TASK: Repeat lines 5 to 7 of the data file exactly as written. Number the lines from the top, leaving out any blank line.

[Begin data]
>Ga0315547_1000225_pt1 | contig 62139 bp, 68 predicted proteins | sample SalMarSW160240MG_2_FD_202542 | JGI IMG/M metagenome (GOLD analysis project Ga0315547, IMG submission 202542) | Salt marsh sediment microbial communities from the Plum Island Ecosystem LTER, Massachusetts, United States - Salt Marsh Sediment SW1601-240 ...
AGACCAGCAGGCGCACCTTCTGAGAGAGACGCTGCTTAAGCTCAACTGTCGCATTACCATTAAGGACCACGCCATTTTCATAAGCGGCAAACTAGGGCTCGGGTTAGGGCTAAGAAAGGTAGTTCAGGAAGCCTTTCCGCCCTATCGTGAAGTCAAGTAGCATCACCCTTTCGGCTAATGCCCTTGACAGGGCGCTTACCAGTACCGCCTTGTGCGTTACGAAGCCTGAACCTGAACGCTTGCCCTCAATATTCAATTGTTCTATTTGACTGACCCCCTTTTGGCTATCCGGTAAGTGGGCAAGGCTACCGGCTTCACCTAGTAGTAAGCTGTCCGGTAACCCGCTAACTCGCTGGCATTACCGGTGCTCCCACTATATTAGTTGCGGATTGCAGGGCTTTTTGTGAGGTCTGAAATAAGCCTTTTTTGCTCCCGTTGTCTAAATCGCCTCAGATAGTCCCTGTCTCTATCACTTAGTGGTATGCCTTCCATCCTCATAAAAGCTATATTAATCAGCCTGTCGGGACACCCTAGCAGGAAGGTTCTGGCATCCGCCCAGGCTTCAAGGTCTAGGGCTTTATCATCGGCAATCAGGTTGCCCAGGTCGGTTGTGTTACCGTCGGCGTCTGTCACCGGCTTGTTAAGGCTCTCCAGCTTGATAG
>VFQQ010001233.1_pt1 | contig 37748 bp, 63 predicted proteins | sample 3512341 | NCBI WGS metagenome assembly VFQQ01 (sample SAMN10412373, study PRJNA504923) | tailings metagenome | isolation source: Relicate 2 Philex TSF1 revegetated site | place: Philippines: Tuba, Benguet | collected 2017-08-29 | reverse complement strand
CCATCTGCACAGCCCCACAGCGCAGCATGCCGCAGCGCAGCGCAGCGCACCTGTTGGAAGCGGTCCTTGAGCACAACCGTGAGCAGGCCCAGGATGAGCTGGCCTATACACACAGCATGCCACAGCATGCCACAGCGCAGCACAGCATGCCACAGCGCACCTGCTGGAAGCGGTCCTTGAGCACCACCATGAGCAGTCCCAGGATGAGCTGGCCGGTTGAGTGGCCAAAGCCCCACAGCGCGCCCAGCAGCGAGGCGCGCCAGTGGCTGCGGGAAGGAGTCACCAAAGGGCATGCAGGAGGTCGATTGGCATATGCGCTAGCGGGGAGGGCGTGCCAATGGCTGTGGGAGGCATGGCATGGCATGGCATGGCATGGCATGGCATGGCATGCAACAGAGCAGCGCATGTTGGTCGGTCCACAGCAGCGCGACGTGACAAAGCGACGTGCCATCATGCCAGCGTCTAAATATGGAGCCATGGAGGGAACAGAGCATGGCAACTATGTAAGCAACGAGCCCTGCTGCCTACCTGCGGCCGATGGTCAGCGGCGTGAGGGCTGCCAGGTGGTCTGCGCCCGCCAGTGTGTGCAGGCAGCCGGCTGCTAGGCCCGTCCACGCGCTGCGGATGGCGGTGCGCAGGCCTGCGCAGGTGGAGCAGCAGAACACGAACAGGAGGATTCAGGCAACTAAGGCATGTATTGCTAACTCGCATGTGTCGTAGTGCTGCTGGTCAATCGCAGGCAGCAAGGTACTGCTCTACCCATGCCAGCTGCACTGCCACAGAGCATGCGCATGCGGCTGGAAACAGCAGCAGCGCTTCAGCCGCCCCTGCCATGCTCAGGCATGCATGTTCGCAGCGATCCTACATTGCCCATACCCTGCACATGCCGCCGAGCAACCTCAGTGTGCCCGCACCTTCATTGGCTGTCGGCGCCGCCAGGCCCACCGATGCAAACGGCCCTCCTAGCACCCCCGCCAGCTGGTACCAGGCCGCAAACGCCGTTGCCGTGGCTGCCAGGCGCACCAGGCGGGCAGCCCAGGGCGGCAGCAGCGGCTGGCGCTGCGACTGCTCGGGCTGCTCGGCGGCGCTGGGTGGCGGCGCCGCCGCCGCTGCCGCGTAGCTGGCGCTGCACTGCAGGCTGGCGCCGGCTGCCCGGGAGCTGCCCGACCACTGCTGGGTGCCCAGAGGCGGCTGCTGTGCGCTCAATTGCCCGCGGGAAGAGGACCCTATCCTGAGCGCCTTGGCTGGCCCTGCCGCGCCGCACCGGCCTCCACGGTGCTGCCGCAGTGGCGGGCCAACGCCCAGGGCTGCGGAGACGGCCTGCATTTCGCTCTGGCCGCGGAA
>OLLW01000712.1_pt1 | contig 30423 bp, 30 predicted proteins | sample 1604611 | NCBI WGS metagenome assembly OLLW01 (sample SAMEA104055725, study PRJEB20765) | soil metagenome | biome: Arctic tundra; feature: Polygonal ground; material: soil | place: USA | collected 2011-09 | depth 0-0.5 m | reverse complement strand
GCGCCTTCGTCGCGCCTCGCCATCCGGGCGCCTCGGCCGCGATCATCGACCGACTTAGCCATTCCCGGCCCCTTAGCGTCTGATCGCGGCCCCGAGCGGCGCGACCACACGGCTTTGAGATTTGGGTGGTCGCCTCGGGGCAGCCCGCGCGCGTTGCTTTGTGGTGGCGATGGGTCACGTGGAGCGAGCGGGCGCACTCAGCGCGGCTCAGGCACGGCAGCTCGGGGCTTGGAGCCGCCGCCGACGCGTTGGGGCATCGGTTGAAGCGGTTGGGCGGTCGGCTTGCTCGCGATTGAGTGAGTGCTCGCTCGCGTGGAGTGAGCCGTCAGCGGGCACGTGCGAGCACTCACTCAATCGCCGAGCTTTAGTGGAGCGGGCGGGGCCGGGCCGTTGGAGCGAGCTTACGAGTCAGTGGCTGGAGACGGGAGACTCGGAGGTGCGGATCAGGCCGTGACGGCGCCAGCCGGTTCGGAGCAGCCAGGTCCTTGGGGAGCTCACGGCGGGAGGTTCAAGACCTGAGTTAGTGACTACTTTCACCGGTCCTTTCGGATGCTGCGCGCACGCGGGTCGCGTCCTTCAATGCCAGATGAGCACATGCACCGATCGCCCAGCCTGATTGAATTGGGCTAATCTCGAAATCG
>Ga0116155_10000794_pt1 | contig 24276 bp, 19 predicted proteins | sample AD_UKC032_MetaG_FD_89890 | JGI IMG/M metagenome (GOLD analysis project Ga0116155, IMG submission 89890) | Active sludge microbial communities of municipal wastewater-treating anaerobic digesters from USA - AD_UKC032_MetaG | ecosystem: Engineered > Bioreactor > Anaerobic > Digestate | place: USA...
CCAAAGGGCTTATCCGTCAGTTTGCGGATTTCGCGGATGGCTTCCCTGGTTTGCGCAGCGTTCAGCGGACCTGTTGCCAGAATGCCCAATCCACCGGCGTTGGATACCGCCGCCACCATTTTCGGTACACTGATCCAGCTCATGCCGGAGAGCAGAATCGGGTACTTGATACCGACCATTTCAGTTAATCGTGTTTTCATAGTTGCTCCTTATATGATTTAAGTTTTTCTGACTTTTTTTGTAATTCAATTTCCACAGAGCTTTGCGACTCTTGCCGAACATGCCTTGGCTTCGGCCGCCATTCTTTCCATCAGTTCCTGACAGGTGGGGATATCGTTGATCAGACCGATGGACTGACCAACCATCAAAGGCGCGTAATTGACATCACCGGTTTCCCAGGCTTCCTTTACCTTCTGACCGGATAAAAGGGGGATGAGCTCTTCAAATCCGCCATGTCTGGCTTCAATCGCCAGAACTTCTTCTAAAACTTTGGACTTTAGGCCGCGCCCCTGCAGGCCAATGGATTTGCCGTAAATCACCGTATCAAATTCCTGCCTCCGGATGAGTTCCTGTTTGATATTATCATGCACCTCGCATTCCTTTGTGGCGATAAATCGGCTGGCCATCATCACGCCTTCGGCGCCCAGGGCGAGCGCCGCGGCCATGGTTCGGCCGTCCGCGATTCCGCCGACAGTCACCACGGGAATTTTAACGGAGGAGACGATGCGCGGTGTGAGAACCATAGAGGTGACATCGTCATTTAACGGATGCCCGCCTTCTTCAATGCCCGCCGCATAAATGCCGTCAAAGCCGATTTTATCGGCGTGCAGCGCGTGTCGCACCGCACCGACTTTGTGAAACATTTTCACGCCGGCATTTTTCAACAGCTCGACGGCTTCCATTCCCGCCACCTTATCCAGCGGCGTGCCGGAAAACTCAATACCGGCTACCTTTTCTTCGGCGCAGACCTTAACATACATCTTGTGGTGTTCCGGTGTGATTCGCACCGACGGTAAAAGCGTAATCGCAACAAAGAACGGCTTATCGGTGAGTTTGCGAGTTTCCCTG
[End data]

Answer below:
>OLLW01000712.1_pt1 | contig 30423 bp, 30 predicted proteins | sample 1604611 | NCBI WGS metagenome assembly OLLW01 (sample SAMEA104055725, study PRJEB20765) | soil metagenome | biome: Arctic tundra; feature: Polygonal ground; material: soil | place: USA | collected 2011-09 | depth 0-0.5 m | reverse complement strand
GCGCCTTCGTCGCGCCTCGCCATCCGGGCGCCTCGGCCGCGATCATCGACCGACTTAGCCATTCCCGGCCCCTTAGCGTCTGATCGCGGCCCCGAGCGGCGCGACCACACGGCTTTGAGATTTGGGTGGTCGCCTCGGGGCAGCCCGCGCGCGTTGCTTTGTGGTGGCGATGGGTCACGTGGAGCGAGCGGGCGCACTCAGCGCGGCTCAGGCACGGCAGCTCGGGGCTTGGAGCCGCCGCCGACGCGTTGGGGCATCGGTTGAAGCGGTTGGGCGGTCGGCTTGCTCGCGATTGAGTGAGTGCTCGCTCGCGTGGAGTGAGCCGTCAGCGGGCACGTGCGAGCACTCACTCAATCGCCGAGCTTTAGTGGAGCGGGCGGGGCCGGGCCGTTGGAGCGAGCTTACGAGTCAGTGGCTGGAGACGGGAGACTCGGAGGTGCGGATCAGGCCGTGACGGCGCCAGCCGGTTCGGAGCAGCCAGGTCCTTGGGGAGCTCACGGCGGGAGGTTCAAGACCTGAGTTAGTGACTACTTTCACCGGTCCTTTCGGATGCTGCGCGCACGCGGGTCGCGTCCTTCAATGCCAGATGAGCACATGCACCGATCGCCCAGCCTGATTGAATTGGGCTAATCTCGAAATCG
>Ga0116155_10000794_pt1 | contig 24276 bp, 19 predicted proteins | sample AD_UKC032_MetaG_FD_89890 | JGI IMG/M metagenome (GOLD analysis project Ga0116155, IMG submission 89890) | Active sludge microbial communities of municipal wastewater-treating anaerobic digesters from USA - AD_UKC032_MetaG | ecosystem: Engineered > Bioreactor > Anaerobic > Digestate | place: USA...